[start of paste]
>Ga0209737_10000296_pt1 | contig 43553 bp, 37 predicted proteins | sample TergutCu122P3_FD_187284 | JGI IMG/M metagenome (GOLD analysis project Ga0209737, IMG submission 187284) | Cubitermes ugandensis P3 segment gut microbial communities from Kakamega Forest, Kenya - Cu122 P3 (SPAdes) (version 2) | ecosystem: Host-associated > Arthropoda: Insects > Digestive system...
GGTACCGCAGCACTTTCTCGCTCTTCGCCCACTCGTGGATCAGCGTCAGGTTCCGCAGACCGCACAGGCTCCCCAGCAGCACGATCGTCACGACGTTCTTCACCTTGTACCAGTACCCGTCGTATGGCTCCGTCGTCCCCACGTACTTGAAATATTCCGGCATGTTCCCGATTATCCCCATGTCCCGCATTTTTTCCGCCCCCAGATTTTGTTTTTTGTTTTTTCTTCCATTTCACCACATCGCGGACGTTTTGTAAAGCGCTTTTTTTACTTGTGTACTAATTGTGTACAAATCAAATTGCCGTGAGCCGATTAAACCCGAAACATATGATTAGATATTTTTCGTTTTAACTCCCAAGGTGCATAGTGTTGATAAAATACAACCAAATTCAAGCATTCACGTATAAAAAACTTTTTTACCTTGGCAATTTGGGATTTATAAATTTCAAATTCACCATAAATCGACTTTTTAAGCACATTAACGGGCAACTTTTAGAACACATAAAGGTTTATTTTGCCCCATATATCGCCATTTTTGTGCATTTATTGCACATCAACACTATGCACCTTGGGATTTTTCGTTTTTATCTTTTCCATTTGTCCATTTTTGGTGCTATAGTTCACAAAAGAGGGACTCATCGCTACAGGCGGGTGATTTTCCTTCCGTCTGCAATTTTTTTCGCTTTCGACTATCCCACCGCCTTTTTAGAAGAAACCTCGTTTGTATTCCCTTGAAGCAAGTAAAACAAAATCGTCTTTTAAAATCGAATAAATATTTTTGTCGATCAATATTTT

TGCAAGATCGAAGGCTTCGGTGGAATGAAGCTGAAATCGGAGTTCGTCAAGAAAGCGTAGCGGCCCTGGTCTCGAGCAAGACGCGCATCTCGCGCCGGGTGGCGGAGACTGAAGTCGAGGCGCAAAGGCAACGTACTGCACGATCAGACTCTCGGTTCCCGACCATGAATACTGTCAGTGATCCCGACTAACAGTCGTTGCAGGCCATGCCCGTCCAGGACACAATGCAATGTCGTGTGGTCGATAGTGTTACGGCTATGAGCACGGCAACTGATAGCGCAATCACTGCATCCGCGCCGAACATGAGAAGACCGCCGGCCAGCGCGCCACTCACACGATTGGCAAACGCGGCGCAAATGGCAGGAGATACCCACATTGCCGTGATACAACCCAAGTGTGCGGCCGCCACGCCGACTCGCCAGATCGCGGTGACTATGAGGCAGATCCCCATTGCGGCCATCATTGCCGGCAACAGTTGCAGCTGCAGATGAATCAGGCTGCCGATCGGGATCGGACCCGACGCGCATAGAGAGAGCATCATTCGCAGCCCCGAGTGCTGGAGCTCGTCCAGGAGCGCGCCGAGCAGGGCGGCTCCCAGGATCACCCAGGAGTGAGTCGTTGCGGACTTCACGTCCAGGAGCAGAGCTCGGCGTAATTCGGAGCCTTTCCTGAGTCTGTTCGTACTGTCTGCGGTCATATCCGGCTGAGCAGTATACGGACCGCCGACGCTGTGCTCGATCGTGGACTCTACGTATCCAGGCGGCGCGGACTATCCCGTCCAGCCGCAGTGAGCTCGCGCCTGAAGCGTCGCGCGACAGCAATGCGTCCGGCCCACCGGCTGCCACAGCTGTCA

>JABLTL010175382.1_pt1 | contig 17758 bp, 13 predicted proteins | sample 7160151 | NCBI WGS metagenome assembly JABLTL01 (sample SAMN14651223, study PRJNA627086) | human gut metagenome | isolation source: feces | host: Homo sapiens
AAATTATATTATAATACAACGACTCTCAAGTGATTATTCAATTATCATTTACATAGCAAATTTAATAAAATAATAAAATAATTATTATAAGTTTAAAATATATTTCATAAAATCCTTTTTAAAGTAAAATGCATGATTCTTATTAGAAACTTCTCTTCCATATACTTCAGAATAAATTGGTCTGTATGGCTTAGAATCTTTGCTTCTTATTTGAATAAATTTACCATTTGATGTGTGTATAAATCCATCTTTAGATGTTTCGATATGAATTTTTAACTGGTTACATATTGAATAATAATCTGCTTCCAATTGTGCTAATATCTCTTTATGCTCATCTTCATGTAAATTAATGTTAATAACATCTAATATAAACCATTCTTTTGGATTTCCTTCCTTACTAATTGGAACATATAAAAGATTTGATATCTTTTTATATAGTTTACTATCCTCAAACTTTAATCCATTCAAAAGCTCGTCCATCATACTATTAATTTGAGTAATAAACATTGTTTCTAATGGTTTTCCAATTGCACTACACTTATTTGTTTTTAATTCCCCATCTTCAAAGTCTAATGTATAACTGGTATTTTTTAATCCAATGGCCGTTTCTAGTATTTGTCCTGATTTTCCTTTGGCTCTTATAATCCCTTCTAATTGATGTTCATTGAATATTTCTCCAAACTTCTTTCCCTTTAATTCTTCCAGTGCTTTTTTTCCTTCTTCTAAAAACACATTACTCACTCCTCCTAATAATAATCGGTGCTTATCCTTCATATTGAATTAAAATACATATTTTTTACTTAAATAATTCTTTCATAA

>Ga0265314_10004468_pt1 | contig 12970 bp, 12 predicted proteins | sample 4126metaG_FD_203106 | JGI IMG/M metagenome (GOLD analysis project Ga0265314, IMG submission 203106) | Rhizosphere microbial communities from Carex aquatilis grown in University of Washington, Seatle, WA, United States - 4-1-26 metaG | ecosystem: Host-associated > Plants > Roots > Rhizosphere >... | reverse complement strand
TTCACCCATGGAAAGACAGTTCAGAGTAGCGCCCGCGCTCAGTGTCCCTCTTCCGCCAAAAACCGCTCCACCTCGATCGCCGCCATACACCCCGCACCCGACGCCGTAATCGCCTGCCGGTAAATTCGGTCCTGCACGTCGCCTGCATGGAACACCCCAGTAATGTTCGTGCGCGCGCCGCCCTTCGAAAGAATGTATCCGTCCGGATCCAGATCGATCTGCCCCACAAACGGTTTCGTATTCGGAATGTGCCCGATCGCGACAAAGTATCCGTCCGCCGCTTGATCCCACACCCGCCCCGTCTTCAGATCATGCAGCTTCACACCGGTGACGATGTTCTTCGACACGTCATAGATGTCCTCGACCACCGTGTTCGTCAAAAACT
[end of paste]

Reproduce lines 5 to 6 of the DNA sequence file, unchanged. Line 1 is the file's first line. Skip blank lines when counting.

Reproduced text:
AAATTATATTATAATACAACGACTCTCAAGTGATTATTCAATTATCATTTACATAGCAAATTTAATAAAATAATAAAATAATTATTATAAGTTTAAAATATATTTCATAAAATCCTTTTTAAAGTAAAATGCATGATTCTTATTAGAAACTTCTCTTCCATATACTTCAGAATAAATTGGTCTGTATGGCTTAGAATCTTTGCTTCTTATTTGAATAAATTTACCATTTGATGTGTGTATAAATCCATCTTTAGATGTTTCGATATGAATTTTTAACTGGTTACATATTGAATAATAATCTGCTTCCAATTGTGCTAATATCTCTTTATGCTCATCTTCATGTAAATTAATGTTAATAACATCTAATATAAACCATTCTTTTGGATTTCCTTCCTTACTAATTGGAACATATAAAAGATTTGATATCTTTTTATATAGTTTACTATCCTCAAACTTTAATCCATTCAAAAGCTCGTCCATCATACTATTAATTTGAGTAATAAACATTGTTTCTAATGGTTTTCCAATTGCACTACACTTATTTGTTTTTAATTCCCCATCTTCAAAGTCTAATGTATAACTGGTATTTTTTAATCCAATGGCCGTTTCTAGTATTTGTCCTGATTTTCCTTTGGCTCTTATAATCCCTTCTAATTGATGTTCATTGAATATTTCTCCAAACTTCTTTCCCTTTAATTCTTCCAGTGCTTTTTTTCCTTCTTCTAAAAACACATTACTCACTCCTCCTAATAATAATCGGTGCTTATCCTTCATATTGAATTAAAATACATATTTTTTACTTAAATAATTCTTTCATAA

>Ga0265314_10004468_pt1 | contig 12970 bp, 12 predicted proteins | sample 4126metaG_FD_203106 | JGI IMG/M metagenome (GOLD analysis project Ga0265314, IMG submission 203106) | Rhizosphere microbial communities from Carex aquatilis grown in University of Washington, Seatle, WA, United States - 4-1-26 metaG | ecosystem: Host-associated > Plants > Roots > Rhizosphere >... | reverse complement strand